New research from Emory University indicates that nearly all people hospitalized with COVID-19 develop virus-neutralizing antibodies within six days of testing positive. The findings will be key in helping researchers understand protective immunity against SARS-CoV-2 and in informing vaccine development.
The test that Emory researchers developed also could help determine whether convalescent plasma from COVID-19 survivors can provide immunity to others, and which donors' plasma should be used.
The antibody test developed by Emory and validated Read more
Emory University played a key role in a landmark international study evaluating the safety and efficacy of the long-acting, injectable drug, cabotegravir (CAB LA), for HIV prevention.
The randomized, controlled, double-blind study found that cabotegravir was 69% more effective (95% CI 41%-84%) in preventing HIV acquisition in men who have sex with men (MSM) and transgender women who have sex with men when compared to the current standard of care, daily oral emtricitabine/tenofovir disoproxil fumarate Read more
Researchers from the Yerkes National Primate Research Center have shown Zika virus infection soon after birth leads to long-term brain and behavior problems, including persistent socioemotional, cognitive and motor deficits, as well as abnormalities in brain structure and function. This study is one of the first to shed light on potential long-term effects of Zika infection after birth.
“Researchers have shown the devastating damage Zika virus causes to a fetus, but we had questions about Read more
One of the most important lessons from this past yearâ€™s pandemic, Fauci said, is the need to â€œconnect the dotsâ€ between seasonal and pandemic influenza and not view them as two separate phenomena.
â€œRather than trying to figure out one priority group over another,” Fauci said, “if we can get into a rhythm of getting most people vaccinated each year, we will have most of the population with some degree of immunity. We will get into a situation where we donâ€™t need to go from a seasonal approach to a crisis approach.
The scientists in the lab of Richard Compans, PhD, professor of microbiology and immunology at Emory, are hard at work, imagining the unimaginable: A time when patients can self-administer flu vaccines. A time when vaccination does not require exposure to inactive viruses. A time when a universal vaccine could protect from all varieties of influenza: swine, avian, seasonal and strains still emerging.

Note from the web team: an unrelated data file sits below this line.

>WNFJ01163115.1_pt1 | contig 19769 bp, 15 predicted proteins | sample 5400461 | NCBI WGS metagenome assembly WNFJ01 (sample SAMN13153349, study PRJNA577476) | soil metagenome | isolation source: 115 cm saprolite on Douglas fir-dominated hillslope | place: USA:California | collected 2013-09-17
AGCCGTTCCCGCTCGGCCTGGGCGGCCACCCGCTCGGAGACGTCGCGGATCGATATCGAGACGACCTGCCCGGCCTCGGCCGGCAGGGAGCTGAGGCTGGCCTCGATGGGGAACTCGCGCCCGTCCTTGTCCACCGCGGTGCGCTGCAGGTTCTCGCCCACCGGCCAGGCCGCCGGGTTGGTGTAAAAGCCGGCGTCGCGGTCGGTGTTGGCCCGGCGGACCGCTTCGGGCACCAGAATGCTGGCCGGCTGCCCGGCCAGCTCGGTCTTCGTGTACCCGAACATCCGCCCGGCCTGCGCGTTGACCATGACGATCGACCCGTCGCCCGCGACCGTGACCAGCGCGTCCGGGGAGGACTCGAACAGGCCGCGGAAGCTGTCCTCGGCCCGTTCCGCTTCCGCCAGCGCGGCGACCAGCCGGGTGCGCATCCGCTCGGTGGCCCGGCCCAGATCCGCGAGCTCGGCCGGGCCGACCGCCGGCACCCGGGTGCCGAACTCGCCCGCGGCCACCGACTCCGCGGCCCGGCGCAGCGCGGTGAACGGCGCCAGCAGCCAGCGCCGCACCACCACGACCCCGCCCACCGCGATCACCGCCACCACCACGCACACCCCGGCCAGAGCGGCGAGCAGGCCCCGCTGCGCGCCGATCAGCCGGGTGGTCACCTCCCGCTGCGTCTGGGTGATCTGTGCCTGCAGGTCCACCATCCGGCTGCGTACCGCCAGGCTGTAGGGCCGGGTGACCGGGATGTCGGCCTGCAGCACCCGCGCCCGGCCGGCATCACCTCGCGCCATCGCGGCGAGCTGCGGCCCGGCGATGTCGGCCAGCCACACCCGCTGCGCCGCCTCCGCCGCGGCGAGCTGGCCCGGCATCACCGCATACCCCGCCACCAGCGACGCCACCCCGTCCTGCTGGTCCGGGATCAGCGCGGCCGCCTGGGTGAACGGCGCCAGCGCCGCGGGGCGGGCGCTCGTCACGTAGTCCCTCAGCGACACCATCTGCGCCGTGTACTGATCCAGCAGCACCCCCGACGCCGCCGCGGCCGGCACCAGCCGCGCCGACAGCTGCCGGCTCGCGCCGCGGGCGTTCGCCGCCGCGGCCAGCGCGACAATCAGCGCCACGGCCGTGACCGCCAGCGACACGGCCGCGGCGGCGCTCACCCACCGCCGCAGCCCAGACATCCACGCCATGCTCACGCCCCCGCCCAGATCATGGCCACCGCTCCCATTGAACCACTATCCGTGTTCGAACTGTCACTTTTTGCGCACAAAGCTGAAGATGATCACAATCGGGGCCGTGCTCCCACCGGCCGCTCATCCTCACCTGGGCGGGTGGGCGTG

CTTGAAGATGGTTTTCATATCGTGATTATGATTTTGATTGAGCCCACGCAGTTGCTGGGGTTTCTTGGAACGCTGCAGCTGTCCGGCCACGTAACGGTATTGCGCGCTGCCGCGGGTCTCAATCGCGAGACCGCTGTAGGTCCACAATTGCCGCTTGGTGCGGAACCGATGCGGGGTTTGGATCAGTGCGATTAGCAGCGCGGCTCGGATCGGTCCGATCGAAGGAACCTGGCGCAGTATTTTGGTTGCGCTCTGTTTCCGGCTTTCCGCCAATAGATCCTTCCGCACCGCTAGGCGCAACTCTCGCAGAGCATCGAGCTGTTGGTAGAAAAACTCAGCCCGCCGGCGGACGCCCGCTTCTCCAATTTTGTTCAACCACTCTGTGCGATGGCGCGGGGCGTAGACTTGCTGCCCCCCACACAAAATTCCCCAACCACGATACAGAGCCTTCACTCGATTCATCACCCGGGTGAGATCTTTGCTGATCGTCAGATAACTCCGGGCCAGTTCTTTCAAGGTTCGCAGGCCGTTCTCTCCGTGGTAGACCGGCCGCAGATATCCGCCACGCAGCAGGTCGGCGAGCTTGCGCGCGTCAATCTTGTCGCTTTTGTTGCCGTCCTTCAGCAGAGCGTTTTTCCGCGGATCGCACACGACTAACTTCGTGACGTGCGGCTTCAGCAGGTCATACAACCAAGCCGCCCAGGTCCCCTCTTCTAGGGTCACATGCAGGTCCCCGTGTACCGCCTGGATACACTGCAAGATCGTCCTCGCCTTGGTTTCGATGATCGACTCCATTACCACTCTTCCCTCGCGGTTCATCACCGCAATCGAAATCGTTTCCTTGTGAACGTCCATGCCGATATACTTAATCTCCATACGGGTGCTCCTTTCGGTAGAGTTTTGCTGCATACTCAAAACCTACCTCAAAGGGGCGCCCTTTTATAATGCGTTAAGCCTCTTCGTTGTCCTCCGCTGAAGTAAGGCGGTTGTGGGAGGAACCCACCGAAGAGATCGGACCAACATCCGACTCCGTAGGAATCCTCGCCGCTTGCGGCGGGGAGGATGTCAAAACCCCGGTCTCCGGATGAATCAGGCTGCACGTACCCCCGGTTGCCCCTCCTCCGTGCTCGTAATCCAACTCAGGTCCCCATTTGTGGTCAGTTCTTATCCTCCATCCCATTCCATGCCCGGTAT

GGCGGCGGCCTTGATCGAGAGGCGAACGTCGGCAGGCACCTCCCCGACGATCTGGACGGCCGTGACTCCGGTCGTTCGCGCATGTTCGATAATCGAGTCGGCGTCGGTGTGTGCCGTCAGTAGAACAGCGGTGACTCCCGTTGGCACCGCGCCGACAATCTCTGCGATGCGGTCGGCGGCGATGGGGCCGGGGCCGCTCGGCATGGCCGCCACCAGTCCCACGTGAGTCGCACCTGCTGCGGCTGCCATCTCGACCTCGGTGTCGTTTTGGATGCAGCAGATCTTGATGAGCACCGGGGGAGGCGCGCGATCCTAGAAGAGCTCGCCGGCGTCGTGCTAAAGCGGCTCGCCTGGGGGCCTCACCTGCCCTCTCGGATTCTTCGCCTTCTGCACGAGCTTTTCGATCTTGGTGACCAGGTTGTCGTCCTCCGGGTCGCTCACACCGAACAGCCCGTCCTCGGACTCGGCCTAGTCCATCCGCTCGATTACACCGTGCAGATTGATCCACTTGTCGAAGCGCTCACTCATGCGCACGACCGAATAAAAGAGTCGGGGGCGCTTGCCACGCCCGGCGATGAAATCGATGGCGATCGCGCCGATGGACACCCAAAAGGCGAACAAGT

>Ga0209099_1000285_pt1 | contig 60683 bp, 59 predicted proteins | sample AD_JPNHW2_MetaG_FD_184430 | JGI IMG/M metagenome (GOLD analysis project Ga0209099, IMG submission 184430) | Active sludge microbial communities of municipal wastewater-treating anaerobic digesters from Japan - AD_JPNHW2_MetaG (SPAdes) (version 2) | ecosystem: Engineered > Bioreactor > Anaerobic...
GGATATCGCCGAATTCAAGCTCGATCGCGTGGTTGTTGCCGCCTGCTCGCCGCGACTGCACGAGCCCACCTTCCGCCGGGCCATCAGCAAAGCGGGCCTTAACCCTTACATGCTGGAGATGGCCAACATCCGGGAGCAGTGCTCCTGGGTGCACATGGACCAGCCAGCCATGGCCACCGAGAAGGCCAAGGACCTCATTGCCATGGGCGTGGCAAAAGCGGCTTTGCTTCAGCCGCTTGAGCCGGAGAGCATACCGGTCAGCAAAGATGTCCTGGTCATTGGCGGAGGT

Richard Compans, PhD (right), with colleague Mark Prausnitz, PhD, from Georgia Tech
But it’s not just hope that motivates them as they work. Emory’s scientists are fighting the clock against another possible future: a time of pandemic and uncontrollable virus mutation. The recent emergence of H1N1 and H5N1, known colloquially as swine flu and avian flu, have added an even greater sense of urgency to their task.
“The H5N1â€”the virus derived from avian speciesâ€”has a 60 percent mortality,” says Emory microbiologist Sang-Moo Kang, PhD. Yet that strain of influenza hasn’t resulted in many human deaths, because, so far, avian flu spreads only to humans who are in contact with infected birds.
While in Atlanta, Chan also visited Emory to meet with President James Wagner and Emory Global Health Institute Director Koplan. She heard presentations about global health field projects by students in public health, medicine, and theology.
Chan recalled the â€œlost decade for development,â€ the 1980s, a dismal time for public health. The 1979 energy crisis followed by a recession made for tighter public health resources and few health care improvements worldwide, she explained. Some developing countries have still not recovered.
In contrast, public health has faired better in the new millennium, when the world has benefited from financial commitments backed by substantial resources, often from innovative sources, says Chan. Read more